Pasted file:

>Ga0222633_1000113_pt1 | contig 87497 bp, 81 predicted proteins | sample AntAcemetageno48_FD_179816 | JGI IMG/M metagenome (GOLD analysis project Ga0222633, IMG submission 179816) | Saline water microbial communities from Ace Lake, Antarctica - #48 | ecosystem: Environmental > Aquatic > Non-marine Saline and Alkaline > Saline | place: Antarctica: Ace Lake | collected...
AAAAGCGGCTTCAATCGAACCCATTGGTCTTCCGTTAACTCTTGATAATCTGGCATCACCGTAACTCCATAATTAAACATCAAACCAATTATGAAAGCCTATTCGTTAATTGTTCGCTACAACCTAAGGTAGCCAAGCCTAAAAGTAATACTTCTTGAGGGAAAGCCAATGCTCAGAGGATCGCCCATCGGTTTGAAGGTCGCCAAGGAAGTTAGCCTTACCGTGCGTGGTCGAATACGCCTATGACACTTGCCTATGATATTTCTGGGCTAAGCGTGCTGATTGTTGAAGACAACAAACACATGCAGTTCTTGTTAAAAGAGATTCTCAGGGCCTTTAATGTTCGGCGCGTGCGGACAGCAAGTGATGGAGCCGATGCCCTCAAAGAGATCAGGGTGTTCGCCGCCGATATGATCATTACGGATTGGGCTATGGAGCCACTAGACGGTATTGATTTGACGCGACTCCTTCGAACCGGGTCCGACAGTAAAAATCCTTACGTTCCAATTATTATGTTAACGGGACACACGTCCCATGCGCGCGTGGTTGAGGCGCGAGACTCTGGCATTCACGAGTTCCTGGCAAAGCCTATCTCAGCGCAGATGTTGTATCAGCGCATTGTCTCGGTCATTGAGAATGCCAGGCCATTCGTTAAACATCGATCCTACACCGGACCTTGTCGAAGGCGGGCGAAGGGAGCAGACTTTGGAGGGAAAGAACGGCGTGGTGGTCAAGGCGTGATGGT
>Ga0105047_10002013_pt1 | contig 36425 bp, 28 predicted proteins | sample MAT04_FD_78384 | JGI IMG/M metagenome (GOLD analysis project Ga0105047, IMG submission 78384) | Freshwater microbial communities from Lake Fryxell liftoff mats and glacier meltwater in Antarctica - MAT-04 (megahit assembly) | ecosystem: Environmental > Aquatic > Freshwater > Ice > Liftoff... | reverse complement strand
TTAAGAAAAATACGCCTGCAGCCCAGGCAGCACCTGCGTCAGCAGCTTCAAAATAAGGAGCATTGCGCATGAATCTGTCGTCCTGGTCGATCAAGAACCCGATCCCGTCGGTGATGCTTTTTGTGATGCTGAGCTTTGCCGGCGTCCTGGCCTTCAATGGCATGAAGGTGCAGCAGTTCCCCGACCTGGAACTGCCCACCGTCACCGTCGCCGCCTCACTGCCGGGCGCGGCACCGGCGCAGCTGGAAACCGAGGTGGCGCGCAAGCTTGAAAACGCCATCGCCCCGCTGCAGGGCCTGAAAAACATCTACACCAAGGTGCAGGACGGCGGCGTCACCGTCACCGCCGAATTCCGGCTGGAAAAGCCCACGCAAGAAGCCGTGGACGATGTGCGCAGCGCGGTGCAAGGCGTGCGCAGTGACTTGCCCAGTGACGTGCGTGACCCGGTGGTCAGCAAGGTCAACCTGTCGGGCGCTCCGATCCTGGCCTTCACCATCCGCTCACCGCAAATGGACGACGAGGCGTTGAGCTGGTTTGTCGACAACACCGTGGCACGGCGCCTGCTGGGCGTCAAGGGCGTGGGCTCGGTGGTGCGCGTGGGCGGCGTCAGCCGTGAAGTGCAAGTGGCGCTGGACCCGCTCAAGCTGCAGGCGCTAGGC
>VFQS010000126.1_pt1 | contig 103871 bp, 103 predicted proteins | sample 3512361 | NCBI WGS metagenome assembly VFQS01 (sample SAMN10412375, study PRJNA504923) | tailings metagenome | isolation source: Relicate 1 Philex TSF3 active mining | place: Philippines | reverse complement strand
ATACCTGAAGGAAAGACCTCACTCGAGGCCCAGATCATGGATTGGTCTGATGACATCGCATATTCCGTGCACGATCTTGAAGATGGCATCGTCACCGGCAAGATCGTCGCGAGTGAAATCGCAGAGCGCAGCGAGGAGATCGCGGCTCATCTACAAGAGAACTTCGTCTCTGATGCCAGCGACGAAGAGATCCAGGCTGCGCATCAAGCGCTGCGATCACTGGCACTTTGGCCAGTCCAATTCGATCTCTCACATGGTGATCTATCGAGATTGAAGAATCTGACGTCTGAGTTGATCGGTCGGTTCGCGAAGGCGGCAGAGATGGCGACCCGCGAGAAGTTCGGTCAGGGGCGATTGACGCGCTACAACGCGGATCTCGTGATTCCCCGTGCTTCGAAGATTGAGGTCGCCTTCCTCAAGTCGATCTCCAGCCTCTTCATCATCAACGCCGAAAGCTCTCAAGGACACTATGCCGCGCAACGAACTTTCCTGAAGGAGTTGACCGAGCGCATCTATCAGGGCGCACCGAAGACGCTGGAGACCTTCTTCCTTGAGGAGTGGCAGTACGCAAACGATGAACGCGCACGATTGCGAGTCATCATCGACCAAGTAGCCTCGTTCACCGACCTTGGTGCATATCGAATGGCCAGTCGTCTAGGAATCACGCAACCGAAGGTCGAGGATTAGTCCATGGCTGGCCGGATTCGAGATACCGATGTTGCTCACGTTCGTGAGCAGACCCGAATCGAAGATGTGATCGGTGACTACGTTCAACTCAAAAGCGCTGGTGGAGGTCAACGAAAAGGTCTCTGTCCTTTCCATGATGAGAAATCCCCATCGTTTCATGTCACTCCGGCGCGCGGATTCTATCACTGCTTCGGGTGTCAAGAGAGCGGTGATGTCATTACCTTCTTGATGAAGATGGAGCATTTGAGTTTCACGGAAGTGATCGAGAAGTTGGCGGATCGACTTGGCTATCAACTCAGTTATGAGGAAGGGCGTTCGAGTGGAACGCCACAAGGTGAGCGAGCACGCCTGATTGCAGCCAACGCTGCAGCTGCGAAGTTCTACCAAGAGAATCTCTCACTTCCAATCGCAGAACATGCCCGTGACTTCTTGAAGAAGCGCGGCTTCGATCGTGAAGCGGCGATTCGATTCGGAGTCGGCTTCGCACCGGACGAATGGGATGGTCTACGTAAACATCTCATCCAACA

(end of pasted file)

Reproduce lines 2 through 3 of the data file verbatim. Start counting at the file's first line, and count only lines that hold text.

AAAAGCGGCTTCAATCGAACCCATTGGTCTTCCGTTAACTCTTGATAATCTGGCATCACCGTAACTCCATAATTAAACATCAAACCAATTATGAAAGCCTATTCGTTAATTGTTCGCTACAACCTAAGGTAGCCAAGCCTAAAAGTAATACTTCTTGAGGGAAAGCCAATGCTCAGAGGATCGCCCATCGGTTTGAAGGTCGCCAAGGAAGTTAGCCTTACCGTGCGTGGTCGAATACGCCTATGACACTTGCCTATGATATTTCTGGGCTAAGCGTGCTGATTGTTGAAGACAACAAACACATGCAGTTCTTGTTAAAAGAGATTCTCAGGGCCTTTAATGTTCGGCGCGTGCGGACAGCAAGTGATGGAGCCGATGCCCTCAAAGAGATCAGGGTGTTCGCCGCCGATATGATCATTACGGATTGGGCTATGGAGCCACTAGACGGTATTGATTTGACGCGACTCCTTCGAACCGGGTCCGACAGTAAAAATCCTTACGTTCCAATTATTATGTTAACGGGACACACGTCCCATGCGCGCGTGGTTGAGGCGCGAGACTCTGGCATTCACGAGTTCCTGGCAAAGCCTATCTCAGCGCAGATGTTGTATCAGCGCATTGTCTCGGTCATTGAGAATGCCAGGCCATTCGTTAAACATCGATCCTACACCGGACCTTGTCGAAGGCGGGCGAAGGGAGCAGACTTTGGAGGGAAAGAACGGCGTGGTGGTCAAGGCGTGATGGT
>Ga0105047_10002013_pt1 | contig 36425 bp, 28 predicted proteins | sample MAT04_FD_78384 | JGI IMG/M metagenome (GOLD analysis project Ga0105047, IMG submission 78384) | Freshwater microbial communities from Lake Fryxell liftoff mats and glacier meltwater in Antarctica - MAT-04 (megahit assembly) | ecosystem: Environmental > Aquatic > Freshwater > Ice > Liftoff... | reverse complement strand